Google parent Alphabet is to launch internet balloons in Kenya, to provide coverage in rural and remote areas.
The deal, between new Alphabet spin-out Loon and Telkom Kenya, will provide rural and suburban populations in Kenya with high-speed internet service. This will be the project's first deal in Africa, according to Reuters. If successful, the company will look into helping other areas around the world.
Loon, which became an independent company last week, began as a project at X - Alphabet's research-and-development facility - in 2016.
Loon's balloons will float 60,000 feet (18 km) above sea level, much higher than any passenger plane, which fly at only 30,000 feet (9 km). The project will provide internet signals across a massive area, using solar panels on board to generate power. Each polyethene balloon can deliver internet coverage over 2,000 square miles and stay aloft for months, meaning there is very little maintenance for them.
Last year, before Loon was its own company, Alphabet teamed up with AT&T to deliver limited internet access to Puerto Rico, just after it was devastated by large storms.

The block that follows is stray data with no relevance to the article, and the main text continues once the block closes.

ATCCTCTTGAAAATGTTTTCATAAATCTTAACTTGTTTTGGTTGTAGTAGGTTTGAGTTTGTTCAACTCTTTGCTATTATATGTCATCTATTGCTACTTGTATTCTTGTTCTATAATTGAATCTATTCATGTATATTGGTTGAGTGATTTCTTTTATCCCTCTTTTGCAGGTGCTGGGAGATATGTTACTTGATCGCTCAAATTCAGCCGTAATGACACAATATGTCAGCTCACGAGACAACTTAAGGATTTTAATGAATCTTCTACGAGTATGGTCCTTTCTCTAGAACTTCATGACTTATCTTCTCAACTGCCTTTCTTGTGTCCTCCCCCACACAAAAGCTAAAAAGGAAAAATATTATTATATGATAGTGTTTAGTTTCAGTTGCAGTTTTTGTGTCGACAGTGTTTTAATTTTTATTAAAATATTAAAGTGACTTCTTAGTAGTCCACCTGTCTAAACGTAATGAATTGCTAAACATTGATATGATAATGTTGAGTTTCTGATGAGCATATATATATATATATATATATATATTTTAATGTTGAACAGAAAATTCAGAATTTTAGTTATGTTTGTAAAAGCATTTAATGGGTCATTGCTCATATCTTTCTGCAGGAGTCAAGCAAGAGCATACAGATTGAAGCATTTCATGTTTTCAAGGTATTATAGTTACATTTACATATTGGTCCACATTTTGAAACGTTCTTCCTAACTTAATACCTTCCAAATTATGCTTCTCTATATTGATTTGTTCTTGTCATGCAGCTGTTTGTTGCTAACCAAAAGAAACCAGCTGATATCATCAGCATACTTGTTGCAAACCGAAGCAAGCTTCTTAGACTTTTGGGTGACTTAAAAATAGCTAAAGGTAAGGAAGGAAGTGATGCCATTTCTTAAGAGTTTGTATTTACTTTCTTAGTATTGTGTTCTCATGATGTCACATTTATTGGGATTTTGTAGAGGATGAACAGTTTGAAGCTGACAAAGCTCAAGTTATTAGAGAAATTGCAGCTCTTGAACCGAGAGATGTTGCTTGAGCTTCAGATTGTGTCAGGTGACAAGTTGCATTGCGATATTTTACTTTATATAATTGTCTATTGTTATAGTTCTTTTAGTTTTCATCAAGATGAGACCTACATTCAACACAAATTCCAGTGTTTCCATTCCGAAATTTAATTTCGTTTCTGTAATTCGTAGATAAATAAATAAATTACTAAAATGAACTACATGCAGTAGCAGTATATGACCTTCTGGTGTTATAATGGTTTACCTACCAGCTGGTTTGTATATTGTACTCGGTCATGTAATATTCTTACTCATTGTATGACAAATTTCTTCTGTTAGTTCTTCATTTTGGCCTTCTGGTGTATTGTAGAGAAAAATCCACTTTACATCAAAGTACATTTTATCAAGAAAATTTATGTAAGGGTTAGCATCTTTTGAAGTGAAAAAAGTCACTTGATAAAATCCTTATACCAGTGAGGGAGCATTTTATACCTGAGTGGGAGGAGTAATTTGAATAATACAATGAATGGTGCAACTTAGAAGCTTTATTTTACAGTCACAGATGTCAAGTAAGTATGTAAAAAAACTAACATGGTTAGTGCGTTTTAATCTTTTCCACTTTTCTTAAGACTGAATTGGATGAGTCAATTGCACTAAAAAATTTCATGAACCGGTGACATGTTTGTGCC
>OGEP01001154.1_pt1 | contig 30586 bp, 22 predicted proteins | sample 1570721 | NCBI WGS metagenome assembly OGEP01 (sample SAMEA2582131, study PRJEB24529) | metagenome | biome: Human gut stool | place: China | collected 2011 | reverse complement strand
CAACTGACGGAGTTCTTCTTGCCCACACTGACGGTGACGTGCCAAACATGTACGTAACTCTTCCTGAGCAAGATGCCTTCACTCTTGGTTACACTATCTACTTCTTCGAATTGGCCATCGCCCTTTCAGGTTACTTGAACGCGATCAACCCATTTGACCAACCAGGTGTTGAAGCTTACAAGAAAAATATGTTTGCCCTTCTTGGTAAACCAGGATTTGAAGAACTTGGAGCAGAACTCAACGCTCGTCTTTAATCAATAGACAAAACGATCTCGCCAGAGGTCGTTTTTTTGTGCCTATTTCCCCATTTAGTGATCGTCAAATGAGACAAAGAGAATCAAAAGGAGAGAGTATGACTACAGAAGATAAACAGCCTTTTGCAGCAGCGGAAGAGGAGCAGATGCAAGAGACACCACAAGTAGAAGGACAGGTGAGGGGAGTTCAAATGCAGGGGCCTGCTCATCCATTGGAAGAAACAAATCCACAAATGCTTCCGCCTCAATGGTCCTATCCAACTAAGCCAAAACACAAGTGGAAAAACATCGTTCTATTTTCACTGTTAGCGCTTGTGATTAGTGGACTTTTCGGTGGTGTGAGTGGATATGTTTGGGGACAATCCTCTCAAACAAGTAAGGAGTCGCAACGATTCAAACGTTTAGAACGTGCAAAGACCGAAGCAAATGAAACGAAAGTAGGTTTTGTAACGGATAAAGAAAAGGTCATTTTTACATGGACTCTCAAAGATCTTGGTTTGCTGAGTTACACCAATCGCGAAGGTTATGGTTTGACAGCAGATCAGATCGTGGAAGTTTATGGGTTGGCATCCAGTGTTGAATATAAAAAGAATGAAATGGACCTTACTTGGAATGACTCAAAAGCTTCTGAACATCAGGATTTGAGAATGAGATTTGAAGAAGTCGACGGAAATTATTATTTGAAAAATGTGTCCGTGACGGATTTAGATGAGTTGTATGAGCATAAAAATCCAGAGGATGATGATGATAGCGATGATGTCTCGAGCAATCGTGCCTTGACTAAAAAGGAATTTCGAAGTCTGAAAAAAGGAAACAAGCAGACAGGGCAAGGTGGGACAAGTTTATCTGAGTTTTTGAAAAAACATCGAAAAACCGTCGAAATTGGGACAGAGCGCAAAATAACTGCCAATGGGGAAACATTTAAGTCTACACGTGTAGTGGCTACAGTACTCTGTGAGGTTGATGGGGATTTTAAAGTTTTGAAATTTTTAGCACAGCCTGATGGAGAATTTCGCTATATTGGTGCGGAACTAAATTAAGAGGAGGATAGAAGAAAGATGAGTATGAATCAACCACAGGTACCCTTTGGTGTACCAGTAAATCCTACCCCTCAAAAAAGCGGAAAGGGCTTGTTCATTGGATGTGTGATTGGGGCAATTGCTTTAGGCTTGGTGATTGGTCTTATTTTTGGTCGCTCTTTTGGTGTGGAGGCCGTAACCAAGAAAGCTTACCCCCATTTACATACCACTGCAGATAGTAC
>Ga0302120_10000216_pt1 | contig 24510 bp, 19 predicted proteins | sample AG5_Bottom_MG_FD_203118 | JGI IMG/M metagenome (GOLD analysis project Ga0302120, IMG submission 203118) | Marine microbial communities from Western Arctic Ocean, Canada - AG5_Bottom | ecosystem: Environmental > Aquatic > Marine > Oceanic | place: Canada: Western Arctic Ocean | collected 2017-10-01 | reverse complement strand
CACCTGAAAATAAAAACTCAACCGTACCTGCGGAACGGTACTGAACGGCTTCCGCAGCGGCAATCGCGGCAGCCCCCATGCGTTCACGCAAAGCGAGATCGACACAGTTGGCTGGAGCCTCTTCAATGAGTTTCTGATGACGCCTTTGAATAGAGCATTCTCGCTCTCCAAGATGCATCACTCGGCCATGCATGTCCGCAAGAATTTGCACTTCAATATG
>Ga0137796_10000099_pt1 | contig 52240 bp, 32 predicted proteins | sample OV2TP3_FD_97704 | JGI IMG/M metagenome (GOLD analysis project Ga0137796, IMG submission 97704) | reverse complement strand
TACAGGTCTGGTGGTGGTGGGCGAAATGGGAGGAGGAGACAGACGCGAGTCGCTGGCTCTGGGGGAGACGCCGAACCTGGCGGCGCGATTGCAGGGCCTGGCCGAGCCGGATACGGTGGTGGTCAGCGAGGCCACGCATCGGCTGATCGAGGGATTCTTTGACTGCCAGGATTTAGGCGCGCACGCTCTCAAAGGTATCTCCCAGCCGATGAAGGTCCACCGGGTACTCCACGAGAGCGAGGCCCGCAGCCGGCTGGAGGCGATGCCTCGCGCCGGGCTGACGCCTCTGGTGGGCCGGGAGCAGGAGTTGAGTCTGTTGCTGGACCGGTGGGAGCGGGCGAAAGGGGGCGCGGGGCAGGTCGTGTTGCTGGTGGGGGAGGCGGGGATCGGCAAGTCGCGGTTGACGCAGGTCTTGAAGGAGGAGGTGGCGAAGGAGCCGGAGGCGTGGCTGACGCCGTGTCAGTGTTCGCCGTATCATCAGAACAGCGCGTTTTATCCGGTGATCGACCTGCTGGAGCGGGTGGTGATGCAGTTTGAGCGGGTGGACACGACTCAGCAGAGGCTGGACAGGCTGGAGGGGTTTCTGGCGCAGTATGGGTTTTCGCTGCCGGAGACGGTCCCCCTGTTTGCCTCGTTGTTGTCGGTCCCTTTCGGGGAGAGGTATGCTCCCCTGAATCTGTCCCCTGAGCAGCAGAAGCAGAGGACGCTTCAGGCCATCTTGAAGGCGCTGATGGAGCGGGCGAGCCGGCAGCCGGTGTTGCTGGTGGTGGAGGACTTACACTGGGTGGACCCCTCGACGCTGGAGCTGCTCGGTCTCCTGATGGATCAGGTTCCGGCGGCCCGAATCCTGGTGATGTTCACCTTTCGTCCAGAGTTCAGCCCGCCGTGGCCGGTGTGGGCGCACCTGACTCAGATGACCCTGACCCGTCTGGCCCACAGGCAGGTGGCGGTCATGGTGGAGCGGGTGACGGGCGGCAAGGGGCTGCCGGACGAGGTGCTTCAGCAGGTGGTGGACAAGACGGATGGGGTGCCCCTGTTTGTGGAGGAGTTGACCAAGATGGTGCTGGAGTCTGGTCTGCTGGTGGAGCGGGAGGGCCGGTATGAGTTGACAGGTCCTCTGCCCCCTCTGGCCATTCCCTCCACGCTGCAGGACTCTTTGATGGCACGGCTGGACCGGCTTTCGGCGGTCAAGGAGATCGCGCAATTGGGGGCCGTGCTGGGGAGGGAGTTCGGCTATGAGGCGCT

CEO of Loon, Alastair Westgart, said: "Loon's mission is to connect people everywhere by inventing and integrating audacious technologies. We couldn't be more pleased to start in Kenya."
Telkom Kenya's CEO, Aldo Mareuse, said: "We will work very hard with Loon, to deliver the first commercial mobile service, as quickly as possible, using Loon's balloon-powered Internet in Africa."
Loon will deploy the balloons in central Kenya, an area that has been challenging to service due to the mountainous and inaccessible terrain, Telkom says.
Loon has not revealed any plans beyond its work in Kenya, but expect to see more locations below balloons as the eight-day old company expands.
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